Large clumps of material form bright arcs in the Adams ring around the planet Neptune, which is the bright crescent at lower right. These arcs, which are at the top of the picture, are named, from left to right, Fraternité, Égalité, and Liberté. The Adams ring may have formed when a collision pulverized a small moon. Some of the material may eventually coalesce to form another moon. This image was snapped by the Voyager 2 spacecraft in 1989. [NASA/JPL]
Like commuters on a freeway, planets and moons face the constant threat of collision -- not with each other, but with the countless comets and asteroids that litter the solar system. A collision between Earth and an asteroid may have wiped out the dinosaurs, for example.
A moon orbiting the planet Neptune may have suffered an even more traumatic collision -- one that blasted the moon to bits. All that's left of it is a lumpy ring around Neptune.
Neptune actually has several rings. Unlike the brilliant rings of Saturn, though, they're darker than chimney soot. They consist of small particles of rock and ice.
The most interesting is called the Adams ring. It's the farthest from the planet itself, and it consists of several clumps of material connected by a thin band of dust.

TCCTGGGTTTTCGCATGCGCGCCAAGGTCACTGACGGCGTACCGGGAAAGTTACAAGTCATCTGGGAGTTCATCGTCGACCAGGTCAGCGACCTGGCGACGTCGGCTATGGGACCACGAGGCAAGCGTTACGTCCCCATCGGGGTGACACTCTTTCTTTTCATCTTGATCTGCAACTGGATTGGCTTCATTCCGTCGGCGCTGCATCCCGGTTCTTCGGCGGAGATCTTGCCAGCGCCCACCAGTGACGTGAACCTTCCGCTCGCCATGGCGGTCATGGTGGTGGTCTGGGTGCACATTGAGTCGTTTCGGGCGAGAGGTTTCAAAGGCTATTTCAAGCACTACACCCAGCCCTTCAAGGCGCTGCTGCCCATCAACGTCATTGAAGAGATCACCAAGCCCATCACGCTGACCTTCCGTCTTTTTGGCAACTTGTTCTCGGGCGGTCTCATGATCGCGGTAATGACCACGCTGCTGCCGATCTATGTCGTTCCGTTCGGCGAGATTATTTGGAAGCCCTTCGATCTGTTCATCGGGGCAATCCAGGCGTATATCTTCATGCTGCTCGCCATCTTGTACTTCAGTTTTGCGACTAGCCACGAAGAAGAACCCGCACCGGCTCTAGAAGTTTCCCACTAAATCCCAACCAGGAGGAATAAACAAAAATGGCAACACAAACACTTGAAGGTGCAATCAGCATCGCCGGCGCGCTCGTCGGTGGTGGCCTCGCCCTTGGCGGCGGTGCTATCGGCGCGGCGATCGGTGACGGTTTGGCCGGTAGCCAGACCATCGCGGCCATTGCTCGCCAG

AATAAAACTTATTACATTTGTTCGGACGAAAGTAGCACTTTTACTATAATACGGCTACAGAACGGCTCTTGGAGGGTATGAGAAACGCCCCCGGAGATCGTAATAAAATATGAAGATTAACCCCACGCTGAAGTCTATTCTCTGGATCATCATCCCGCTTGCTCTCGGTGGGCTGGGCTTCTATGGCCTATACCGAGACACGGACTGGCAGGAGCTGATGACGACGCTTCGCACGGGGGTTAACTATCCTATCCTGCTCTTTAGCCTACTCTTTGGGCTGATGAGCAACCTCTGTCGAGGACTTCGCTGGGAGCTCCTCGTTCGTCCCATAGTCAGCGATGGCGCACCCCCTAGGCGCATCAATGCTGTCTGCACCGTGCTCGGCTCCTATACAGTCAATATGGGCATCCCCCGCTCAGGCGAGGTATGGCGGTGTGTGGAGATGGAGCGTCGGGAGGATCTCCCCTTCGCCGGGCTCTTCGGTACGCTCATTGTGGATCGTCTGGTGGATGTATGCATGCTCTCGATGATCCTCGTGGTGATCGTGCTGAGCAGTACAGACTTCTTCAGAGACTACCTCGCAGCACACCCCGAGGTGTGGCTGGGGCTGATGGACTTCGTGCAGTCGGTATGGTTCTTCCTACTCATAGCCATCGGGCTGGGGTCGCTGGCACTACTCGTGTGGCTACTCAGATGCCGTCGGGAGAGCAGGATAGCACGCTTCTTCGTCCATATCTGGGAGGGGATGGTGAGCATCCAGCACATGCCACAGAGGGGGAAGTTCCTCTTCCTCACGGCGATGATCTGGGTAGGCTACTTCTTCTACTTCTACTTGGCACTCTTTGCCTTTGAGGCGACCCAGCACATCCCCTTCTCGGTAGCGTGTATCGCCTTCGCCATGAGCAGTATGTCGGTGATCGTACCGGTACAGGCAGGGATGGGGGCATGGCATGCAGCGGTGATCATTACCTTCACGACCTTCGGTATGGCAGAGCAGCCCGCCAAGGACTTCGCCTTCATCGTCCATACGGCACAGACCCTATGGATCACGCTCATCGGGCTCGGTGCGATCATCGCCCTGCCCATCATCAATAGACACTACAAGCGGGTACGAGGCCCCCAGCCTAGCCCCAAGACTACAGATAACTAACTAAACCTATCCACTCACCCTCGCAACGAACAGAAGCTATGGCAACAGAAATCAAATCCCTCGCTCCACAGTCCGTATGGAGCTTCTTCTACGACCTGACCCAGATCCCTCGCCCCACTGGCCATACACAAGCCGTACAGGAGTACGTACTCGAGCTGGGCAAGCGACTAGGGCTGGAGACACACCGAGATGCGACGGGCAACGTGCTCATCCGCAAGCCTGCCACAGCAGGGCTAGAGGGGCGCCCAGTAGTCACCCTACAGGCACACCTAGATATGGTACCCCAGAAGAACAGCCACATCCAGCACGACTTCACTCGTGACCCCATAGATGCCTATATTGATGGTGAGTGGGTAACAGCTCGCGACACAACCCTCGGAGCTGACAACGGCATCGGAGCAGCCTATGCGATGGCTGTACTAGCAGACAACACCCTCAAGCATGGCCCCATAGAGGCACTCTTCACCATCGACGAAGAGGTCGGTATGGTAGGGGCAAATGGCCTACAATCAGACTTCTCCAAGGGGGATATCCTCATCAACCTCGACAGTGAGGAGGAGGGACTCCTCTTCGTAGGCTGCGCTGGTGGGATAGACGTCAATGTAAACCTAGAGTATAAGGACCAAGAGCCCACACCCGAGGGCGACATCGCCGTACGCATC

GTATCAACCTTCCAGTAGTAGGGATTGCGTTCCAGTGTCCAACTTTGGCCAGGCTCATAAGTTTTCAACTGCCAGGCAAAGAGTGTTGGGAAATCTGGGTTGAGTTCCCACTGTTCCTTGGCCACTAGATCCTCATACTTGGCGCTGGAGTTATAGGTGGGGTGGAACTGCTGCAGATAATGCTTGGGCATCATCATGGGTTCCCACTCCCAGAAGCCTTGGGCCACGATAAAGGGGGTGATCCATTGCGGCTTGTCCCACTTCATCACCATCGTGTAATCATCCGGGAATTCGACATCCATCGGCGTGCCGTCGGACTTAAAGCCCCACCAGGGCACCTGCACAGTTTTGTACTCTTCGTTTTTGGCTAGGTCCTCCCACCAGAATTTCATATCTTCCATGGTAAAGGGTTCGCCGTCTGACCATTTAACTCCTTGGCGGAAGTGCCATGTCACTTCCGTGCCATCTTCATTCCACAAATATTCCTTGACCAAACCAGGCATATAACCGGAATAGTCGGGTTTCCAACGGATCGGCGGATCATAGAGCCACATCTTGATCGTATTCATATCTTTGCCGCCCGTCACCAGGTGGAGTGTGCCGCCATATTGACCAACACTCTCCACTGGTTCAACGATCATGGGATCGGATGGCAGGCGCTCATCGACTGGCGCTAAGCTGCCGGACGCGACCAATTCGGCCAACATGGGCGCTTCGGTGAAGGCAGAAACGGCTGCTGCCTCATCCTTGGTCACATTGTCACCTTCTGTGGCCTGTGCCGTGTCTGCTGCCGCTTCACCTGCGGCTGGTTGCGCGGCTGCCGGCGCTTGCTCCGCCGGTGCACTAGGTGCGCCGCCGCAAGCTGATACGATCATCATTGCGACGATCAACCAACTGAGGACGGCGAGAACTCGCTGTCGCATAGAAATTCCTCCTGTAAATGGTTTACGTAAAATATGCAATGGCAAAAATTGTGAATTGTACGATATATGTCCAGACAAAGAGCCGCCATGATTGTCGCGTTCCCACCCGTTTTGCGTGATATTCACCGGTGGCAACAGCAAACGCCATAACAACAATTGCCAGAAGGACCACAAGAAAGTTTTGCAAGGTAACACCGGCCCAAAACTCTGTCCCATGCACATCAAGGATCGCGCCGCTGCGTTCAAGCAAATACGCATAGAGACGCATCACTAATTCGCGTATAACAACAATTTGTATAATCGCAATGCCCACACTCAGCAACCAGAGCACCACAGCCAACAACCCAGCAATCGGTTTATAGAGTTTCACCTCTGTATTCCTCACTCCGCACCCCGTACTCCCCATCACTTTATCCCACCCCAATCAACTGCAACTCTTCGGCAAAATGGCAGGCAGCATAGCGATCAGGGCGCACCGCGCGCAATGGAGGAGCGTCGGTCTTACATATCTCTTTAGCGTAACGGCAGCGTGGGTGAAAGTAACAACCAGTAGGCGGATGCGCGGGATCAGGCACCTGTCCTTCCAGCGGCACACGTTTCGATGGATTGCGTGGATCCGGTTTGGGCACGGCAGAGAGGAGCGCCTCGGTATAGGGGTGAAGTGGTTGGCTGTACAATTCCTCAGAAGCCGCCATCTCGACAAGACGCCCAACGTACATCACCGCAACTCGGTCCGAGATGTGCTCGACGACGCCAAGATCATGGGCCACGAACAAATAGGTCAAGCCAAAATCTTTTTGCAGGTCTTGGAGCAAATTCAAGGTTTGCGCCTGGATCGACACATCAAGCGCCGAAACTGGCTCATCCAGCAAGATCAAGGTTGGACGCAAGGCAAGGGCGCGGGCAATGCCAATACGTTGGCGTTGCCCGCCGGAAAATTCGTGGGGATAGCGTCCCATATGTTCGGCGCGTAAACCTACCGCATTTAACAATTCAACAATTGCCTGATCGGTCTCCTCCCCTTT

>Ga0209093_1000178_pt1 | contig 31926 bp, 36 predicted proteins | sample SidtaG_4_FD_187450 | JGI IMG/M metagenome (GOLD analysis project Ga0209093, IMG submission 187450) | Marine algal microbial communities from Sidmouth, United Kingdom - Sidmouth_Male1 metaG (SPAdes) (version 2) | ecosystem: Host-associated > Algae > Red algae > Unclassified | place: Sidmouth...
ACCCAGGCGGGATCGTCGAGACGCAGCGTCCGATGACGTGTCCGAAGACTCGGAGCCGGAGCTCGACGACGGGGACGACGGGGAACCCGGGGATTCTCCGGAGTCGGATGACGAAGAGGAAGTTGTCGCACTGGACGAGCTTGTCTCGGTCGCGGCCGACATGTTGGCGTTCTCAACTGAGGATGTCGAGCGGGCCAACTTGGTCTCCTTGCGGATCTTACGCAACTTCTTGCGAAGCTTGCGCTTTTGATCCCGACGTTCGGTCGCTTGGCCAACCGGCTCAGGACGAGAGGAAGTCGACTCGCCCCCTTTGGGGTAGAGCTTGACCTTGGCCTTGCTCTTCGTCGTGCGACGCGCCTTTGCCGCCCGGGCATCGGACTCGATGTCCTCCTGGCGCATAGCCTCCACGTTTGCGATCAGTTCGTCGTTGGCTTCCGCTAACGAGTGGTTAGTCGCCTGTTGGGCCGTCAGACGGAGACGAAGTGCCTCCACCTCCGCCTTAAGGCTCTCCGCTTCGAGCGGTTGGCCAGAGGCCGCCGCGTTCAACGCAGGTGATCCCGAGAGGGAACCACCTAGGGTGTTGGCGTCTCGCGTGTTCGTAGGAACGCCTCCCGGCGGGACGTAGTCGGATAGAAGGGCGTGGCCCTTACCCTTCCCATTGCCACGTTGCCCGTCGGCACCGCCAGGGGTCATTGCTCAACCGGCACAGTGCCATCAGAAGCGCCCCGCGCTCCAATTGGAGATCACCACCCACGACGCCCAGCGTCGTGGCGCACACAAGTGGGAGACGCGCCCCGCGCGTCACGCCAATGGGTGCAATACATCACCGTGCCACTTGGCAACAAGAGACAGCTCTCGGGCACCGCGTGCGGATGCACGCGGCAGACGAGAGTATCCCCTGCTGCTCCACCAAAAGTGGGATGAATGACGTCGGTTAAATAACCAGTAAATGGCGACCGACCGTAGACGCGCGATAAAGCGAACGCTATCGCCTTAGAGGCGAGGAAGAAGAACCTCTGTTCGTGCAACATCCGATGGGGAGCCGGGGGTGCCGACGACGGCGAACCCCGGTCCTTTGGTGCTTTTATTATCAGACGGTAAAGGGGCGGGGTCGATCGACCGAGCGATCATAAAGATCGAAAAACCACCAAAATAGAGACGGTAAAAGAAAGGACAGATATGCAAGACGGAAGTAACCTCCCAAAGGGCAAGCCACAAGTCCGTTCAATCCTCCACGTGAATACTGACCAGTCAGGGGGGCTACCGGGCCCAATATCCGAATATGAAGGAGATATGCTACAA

It's possible that the ring formed when a comet slammed into a small, rocky moon. The collision pulverized the moon, and the debris spread out to form a ring.
Although the gravity of Neptune and one of its moons are pulling on this material, it's slowly coming together into larger clumps. In a few millennia, the ring may coalesce to form a moon -- a moon reborn from the ashes of its own demise.
Neptune is putting on its best showing of the year. It lines up opposite the Sun, so it rises around sunset and remains visible all night. It's brightest for the year, too. Even so, you need a telescope to see it, in the constellation Aquarius.
More about Neptune tomorrow.
Script by Damond Benningfield, Copyright 2011
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